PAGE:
Despite Big Tech fighting tooth and nail against the Digital Markets Act (DMA), the new EU competition entered into force this week.
The new rules will force the titans of Silicon Valley to significantly ease their chokehold of European digital markets or risk facing eye-watering fines for their failure to act.
In other words, the DMA significantly strengthens EU antitrust regulators’ ability to crack down on monopoly-like behaviours from so-called gatekeepers.
Market watchers have hoped market watchdogs would be able to beef up their antitrust toolbox for many years. The new regulation could be a game-changer in how regulators police the industry.
“EU antitrust enforcers would abandon lengthy proceedings against large platforms in favour of ensuring minimum conditions to avoid monopolies,” Laura Petrone, principal analyst at research firm GlobalData tells Verdict.
“It essentially introduces a list of prohibited behaviours, like self-preferencing, or using competitor’s data to gain an advantageous position.”
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Examples of changes that gatekeepers will have to implement include ensuring end users can easily unsubscribe from core platform services or uninstall pre-installed core platform services, stopping the installation of software by default alongside the operating system, providing advertising performance data and ad pricing information, allowing developers to use alternative in-app payment systems or allowing end users to download alternative app stores.
There is also a notification obligation clause in the act. Gatekeepers must notify the European Commission of mergers if merging or acquired entities which “provide core platform services” or enable data collection.
This clause is aimed at catching so called killer acquisitions. It refers to Big Tech companies acquiring or merging with startups or companies that could go on to become rivals. It allows the EU commission to be aware of deals classed as anti-competitive.
The DMA covers 10 core platform services: online intermediation services, online search engines, social networks, video-sharing platforms, number-independent interpersonal communication services, operating systems, advertising services, web browsers, and virtual assistants.
A glance at that list should be enough to see why executives at some of the most well-known tech titans may have tried to stifle a scream or two into a pillow this week.
What is the Digital Markets Act?
The DMA is only applicable for companies designated as gatekeepers, which are companies that are deemed to play a particularly important role in the digital markets.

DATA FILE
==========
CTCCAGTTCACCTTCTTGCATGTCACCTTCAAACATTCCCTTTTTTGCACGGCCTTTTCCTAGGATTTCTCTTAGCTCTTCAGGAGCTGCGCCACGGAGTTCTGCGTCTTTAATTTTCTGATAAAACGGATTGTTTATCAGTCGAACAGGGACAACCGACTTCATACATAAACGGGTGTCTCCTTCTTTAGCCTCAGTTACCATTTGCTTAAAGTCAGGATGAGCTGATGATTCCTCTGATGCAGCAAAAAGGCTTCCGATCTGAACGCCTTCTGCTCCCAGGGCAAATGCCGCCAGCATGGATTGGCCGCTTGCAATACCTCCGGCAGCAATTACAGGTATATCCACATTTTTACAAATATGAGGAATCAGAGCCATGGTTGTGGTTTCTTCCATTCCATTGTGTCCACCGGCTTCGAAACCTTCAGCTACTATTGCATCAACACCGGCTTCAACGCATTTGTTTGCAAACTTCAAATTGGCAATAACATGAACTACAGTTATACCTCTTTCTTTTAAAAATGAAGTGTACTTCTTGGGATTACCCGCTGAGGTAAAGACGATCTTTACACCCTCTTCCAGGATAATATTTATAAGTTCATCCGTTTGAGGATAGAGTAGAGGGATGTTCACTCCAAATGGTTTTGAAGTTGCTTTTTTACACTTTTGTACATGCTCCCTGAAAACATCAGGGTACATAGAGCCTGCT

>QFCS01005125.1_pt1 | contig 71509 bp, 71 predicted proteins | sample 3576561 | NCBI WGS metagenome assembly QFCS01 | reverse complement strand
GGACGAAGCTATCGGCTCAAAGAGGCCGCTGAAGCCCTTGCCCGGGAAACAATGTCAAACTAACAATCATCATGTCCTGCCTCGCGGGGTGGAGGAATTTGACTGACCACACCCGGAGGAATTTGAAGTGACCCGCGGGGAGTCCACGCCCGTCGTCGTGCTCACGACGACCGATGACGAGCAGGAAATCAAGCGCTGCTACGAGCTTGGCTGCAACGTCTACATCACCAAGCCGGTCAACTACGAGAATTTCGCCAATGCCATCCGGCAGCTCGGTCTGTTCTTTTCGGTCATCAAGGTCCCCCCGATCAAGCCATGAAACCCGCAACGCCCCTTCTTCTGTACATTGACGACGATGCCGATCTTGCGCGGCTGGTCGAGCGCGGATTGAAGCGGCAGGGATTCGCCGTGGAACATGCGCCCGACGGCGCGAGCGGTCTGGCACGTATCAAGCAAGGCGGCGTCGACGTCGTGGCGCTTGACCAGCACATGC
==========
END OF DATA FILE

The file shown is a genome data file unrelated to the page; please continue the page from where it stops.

Gatekeepers are defined by their size and their ability to control an important gateway for business users towards final consumers.
Starting with size, gatekeepers must have an annual EU turnover equal to or above €7.5bn in each of the last three years or where its average market capitalisation amounted to at least €75bn as well as providing their core platform service in at least three member states.
The DMA also presumes the company’s status as a gatekeeper if it has more than 45 million monthly active EU end users and 10,000 yearly EU business users.
To ensure that Big Tech firms comply with the DMA, the EU can fine non-compliant companies up to 10% of their total worldwide turnover or 20% for repeated infringements.
The DMA also enables companies who suffer due to gatekeepers’ anti-competitive behaviours to seek damages for their non-compliance to the new regulation.
How will major tech giants be affected by the Digital Markets Act?
The DMA forbids companies labelled as gatekeepers from treating their own products and services more favourably than similar ones offered by third parties on the gatekeeper’s platform. In other words, this could be bad for companies like Amazon.
“This might have huge implications for Amazon’s dual role as a retailer and a marketplace for other retailers, which is already under scrutiny from EU regulators,” Petrone says. “This role raised concerns Amazon could be using sensitive information about competitors’ products to gain unfair advantages over smaller sellers.”
The new rules about users getting the legal right to uninstall applications could also stop Apple’s practice of preloading many of its services on devices without giving consumers a prior choice.
Allowing apps to offer in-app payments could also hobble another aspect of Apple’s App Store practices. The iPhone maker has faced a lot of criticism over the past few years for taking a 30% of profits made from in-app purchases.
Apple famously banned Fortnite-developer Epic Games after it had tried to side-step that by offering an alternative payment model. Epic Games subsequently sued Apple for it. The court case resulted in a mixed ruling where Epic Games won some points and Apple some.
“The DMA will change the digital landscape profoundly,” Europe’s antitrust chief Margrethe Vestager, who initially proposed the legislation, said earlier this week.
Given the scope of the new antitrust rules, she could be proven right.